Monday, 17 September 2012

Strategy #2: The spelling and reading top 10

Here is strategy number 2 of my top 10 strategies to help your child become a more confident reader and speller. I'm sorry, but some of you may find this one means you need to do a bit of homework yourself, but I know you're up for it!
Strategy #2: Understand and Introduce Syllables: Once your child has a basic knowledge of letters and the sounds those letters make, then they will start to read and form simple words. When this happens it is time to introduce syllables. Many parents find it difficult to help their children with this because they do not understand how syllables work.

It’s Ok, because you're probably children of the 70’s and 80’s who were subjected to the “Whole Language” approach to teaching spelling and reading. The “Whole Language” approach focused mainly on gaining meaning from literature rather than using phonics to decode and construct words. This means you essentially missed out on learning the spelling and grammar rules, however, you were expected to observe these rules in use and apply them. It’s a little bit like running onto a European handball court without any prior knowledge of the rules and being expected to work the game out as you go along and win a gold medal. Most of us were set up to fail. Thankfully, it has been recognised that playing without the rule book is just too difficult!

Things you need to know about syllables:
  1. Language has rhythm and a syllable is a beat or clap within a word.
  2. The number of syllables in a word is exactly the same as the number of vowel (sounds) in that word. (I’ll explain this in a minute!)
  3. Within every word you have vowels and consonants.
We can see the vowels below are A, E, I, O, U and we also include Y as it acts just like a vowel in English some of the time. All the rest of the letters are consonants.

Let’s look at dividing some words into syllables:

So, if you have any of the words below, which have one vowel and therefore one syllable/beat, you place a circle around it.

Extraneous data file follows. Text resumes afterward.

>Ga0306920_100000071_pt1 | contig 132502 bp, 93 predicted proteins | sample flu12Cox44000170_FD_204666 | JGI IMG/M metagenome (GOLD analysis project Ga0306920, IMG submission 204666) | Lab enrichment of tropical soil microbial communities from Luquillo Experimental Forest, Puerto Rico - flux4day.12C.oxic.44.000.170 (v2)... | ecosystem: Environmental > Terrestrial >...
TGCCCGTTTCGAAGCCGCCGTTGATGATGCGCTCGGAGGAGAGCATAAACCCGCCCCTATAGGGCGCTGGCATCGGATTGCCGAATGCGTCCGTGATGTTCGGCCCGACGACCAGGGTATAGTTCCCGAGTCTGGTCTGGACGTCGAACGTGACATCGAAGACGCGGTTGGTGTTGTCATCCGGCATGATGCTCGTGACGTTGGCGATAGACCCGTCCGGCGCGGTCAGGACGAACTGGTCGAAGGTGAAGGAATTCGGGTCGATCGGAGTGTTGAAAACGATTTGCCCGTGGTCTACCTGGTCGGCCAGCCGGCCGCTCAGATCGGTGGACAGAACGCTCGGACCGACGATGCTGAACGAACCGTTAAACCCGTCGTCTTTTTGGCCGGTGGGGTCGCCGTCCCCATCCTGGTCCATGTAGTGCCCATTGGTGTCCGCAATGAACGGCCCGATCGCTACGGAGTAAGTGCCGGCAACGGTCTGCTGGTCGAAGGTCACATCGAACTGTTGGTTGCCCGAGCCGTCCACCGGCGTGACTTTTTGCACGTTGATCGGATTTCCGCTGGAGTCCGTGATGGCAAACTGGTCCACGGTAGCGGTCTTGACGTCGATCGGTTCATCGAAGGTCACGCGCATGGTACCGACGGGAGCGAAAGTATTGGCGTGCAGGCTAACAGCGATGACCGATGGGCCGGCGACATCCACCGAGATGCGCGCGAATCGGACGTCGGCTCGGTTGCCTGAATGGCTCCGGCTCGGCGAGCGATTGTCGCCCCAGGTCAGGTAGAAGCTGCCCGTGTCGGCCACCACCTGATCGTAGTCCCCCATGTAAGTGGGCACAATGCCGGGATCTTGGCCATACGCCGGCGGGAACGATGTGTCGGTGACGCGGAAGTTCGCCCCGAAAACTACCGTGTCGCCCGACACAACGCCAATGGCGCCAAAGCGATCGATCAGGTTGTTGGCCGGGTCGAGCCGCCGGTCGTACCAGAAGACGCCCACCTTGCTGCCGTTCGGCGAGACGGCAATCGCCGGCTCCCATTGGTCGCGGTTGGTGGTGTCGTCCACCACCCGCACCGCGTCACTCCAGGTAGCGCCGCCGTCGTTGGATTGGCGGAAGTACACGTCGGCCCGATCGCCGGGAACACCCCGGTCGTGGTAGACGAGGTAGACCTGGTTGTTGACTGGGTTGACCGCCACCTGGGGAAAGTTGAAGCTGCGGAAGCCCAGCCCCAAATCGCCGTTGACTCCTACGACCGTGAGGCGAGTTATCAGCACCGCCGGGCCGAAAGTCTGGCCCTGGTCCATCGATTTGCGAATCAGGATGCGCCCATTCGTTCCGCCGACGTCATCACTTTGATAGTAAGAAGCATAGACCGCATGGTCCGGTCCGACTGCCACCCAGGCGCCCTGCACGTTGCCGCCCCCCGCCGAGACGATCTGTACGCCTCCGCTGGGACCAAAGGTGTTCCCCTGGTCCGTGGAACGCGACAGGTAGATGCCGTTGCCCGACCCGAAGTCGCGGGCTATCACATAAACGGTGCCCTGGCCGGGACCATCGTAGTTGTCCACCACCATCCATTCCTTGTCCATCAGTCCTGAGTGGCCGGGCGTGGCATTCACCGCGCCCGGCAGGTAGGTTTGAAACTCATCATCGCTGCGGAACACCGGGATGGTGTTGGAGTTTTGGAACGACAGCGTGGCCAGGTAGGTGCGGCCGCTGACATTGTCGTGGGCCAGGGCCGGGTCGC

Any of the following words have two vowels and therefore two syllables or beats.

When a word has a double consonant, such as HOPPING you always divide the word in the centre of the doubled consonant as this will alert your child to the doubled letter in the word. This is for them to avoid writing HOPING instead of HOPPING.
Lastly, back to point number two above. Many words are spelt with a combination of vowels. You will notice that usually when two vowels are together we pronounce the first vowel sound. You may have heard your children saying "When two vowels go walking the first one does the talking." Such as:

Boat = long vowel sound "O" / Suit = long vowel sound "U" / Eat = long vowel sound E

Breaking words into syllables makes it easier for your child to identify the sounds within a word and also makes it easier for them to remember the components of the word because it's being chunked down into smaller pieces.

Here are some fun activities based on those from Neil Mackay's fantastic book called "Taking the hell out of homework." They will make remembering the weekly spelling list a little easier:
  1. "Clap and tap" the syllables with your foot or march them around the room; these are all great ways to make multisensory links that help your child internalise the word. Remember that language has rhythm - that's why poetry works.
  2. "Make and break" the word. This involves borrowing some letters from your scrabble set and asking your child to make the word, then break it into syllables.
  3. Write, the word onto a slip of paper, seperate the word into it's syllables and then tear it into it's syllables. Ask your child to reconstruct it the word a few times. 
  4. "See and write" the word. Ask your child to close their eyes and visualise or "see" the word they have just worked on. Ask them to write it on their eye lids or take a photo of it. Ask them to open their eyes and look at it again, then close their eyes and see it on their eye lids "Written in fire!" Then ask them to open their eyes and write the word on a piece of paper.

By repeating this process for a few minutes throughout the week your child should have more sucess with their weekly spelling words.

Remember, syllables help your child to pronounce words correctly and this will help them to make connections with those spelling words and eventually transfer them from their short term to their long term memory.

Until next time,


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